Cardinal Keeler pays tribute to Mother Teresa

Essie Allen recognized the poignancy of Cardinal William H. Keeler’s homily for a Sept. 5 Mass at St. Wenceslaus celebrating the feast of Blessed Mother Teresa of Calcutta.
With the knowledge that the cardinal urged the Missionaries of Charity to open an AIDS hospice in the St. Wenceslaus convent in 1992 and welcomed Mother Teresa during her Baltimore visit that year, the East Baltimore parishioner said it was a fitting tribute that Cardinal Keeler would celebrate the Mass on the 10th anniversary of Mother Teresa’s death.
“It was very touching to see him up there,” she said. “His connection to Mother Teresa is so strong.”
As Cardinal Keeler prepares to step down as the leader of the Archdiocese of Baltimore at the end of September, he encouraged the congregation of about 100 faithful to follow Mother Teresa’s example of service to the sick and poorest of the poor.
The 8 a.m. service began with a recording of Mother Teresa’s voice and a portrait of the founder of the Sisters of the Missionaries of Charity was displayed in front of the pulpit.
During the hour-long Mass – which had song and piano accompaniment – Cardinal Keeler shared his memories of the candidate for sainthood, and he thanked the congregation for celebrating her charitable life.
During a breakfast reception following the Mass, the Sisters of the Missionaries of Charity presented the cardinal with a small statue of the Good Shepherd, as a token of their appreciation for his years of support to their Baltimore ministry.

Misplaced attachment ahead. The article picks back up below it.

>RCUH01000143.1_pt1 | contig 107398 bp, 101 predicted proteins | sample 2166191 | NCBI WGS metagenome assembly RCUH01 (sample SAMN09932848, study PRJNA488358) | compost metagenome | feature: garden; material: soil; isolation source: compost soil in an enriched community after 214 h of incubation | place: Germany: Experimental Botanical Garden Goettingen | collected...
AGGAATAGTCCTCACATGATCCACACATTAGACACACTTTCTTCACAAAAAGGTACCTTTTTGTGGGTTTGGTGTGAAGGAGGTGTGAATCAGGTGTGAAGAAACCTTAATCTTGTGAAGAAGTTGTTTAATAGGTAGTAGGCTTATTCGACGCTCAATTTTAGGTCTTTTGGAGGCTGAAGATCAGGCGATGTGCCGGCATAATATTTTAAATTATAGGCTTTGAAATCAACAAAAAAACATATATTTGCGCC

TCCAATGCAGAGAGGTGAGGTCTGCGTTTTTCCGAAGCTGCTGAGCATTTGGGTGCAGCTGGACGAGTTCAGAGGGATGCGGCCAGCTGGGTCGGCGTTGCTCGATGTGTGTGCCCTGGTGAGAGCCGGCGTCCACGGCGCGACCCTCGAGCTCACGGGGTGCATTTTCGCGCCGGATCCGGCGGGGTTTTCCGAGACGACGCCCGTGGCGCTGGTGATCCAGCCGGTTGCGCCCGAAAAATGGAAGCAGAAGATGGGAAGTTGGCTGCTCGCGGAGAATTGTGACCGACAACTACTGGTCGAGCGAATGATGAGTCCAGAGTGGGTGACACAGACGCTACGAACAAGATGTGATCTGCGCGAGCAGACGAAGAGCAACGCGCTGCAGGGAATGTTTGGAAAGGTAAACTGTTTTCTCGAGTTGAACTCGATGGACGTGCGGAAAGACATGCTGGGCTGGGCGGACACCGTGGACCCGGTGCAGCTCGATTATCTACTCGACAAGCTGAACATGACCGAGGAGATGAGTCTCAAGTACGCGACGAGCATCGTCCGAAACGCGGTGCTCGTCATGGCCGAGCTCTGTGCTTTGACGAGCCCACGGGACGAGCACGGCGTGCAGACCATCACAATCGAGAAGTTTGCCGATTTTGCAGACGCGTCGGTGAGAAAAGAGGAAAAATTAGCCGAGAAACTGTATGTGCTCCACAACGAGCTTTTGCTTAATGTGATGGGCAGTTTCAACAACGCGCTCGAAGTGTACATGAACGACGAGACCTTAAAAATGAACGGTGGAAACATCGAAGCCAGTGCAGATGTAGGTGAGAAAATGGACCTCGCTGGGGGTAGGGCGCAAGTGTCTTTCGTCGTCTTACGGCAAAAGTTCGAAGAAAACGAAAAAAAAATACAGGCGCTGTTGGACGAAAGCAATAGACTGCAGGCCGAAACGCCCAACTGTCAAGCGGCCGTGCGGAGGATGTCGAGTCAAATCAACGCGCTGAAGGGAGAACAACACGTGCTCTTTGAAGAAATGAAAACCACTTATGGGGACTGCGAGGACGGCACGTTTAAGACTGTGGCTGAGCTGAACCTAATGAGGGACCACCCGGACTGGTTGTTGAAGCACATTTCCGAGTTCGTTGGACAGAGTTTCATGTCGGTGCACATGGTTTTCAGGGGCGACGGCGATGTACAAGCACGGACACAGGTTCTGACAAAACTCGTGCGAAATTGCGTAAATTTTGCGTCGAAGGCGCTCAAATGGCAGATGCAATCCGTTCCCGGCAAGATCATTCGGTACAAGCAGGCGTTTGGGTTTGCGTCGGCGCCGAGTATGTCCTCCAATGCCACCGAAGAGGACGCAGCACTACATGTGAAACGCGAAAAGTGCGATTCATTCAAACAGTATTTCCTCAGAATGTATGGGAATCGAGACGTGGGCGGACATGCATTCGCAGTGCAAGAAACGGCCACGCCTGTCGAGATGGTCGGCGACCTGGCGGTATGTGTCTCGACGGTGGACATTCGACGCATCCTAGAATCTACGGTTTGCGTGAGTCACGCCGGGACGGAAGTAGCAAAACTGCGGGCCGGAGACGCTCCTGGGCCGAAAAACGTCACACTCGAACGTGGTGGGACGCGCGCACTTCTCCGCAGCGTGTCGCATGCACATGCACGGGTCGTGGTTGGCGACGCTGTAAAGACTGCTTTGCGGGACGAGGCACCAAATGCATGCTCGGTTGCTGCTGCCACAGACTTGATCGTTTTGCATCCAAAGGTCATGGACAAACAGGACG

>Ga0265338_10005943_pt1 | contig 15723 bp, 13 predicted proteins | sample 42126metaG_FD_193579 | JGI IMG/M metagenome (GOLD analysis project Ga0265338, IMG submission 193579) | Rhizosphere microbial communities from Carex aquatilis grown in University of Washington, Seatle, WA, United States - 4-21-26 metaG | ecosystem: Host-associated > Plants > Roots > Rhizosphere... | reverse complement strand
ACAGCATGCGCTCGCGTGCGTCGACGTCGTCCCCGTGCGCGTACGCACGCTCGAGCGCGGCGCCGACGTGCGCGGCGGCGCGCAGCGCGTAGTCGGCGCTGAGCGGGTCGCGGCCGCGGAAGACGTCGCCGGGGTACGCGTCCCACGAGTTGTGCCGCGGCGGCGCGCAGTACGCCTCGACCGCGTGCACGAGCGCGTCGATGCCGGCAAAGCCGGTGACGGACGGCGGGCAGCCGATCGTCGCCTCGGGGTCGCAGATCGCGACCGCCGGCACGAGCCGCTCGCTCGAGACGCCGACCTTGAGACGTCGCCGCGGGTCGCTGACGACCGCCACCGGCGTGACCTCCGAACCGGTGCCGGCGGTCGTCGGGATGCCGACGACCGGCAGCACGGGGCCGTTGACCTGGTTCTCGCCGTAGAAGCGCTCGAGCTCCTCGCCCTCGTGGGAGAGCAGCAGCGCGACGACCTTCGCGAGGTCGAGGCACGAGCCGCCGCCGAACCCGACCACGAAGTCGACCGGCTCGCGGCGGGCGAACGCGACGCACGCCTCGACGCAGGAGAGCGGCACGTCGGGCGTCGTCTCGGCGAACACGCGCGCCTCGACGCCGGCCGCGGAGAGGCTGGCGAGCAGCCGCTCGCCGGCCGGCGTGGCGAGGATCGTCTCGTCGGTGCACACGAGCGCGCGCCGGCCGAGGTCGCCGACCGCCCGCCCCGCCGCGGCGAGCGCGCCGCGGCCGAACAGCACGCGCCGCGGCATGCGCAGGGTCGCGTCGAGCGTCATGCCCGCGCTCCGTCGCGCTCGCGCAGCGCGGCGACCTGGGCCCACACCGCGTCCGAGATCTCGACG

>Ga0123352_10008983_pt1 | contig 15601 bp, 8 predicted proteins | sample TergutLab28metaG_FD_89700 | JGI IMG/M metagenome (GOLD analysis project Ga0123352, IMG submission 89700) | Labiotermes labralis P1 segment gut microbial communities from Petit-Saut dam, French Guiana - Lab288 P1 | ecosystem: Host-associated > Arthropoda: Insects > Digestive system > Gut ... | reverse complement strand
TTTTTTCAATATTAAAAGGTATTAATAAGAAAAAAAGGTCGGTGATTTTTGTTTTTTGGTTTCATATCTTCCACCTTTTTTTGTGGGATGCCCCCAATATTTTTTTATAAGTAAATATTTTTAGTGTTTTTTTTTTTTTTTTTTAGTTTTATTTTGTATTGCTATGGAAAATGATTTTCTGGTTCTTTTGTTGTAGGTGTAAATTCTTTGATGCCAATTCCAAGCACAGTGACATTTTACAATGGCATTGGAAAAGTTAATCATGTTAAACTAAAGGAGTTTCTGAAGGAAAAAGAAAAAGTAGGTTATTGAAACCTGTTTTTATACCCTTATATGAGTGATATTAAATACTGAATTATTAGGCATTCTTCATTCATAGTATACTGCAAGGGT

“It meant so much to us to have him here on this day,” said Sister Mary Manorama, M.C., superior of the Missionaries of Charity house in Baltimore. “We are blessed.”
In addition to running a 10-bed AIDS hospice – where more than 100 have died in the past 15 years – the sisters also administer to the needs of poor and elderly throughout Baltimore, and run a summer Bible camp and after-school program for underprivileged children from the surrounding neighborhood.
“We are so grateful the sisters are here, giving their love and caring for the kids in this neighborhood,” Ms. Allen said. “A lot of the kids in this area are pretty much raising themselves, and the sisters are giving them an opportunity understand their homework, know they are loved and just be able to be a kid for a few hours. It’s within the spirit of Mother Teresa herself.”

Catholic Review

The Catholic Review is the official publication of the Archdiocese of Baltimore.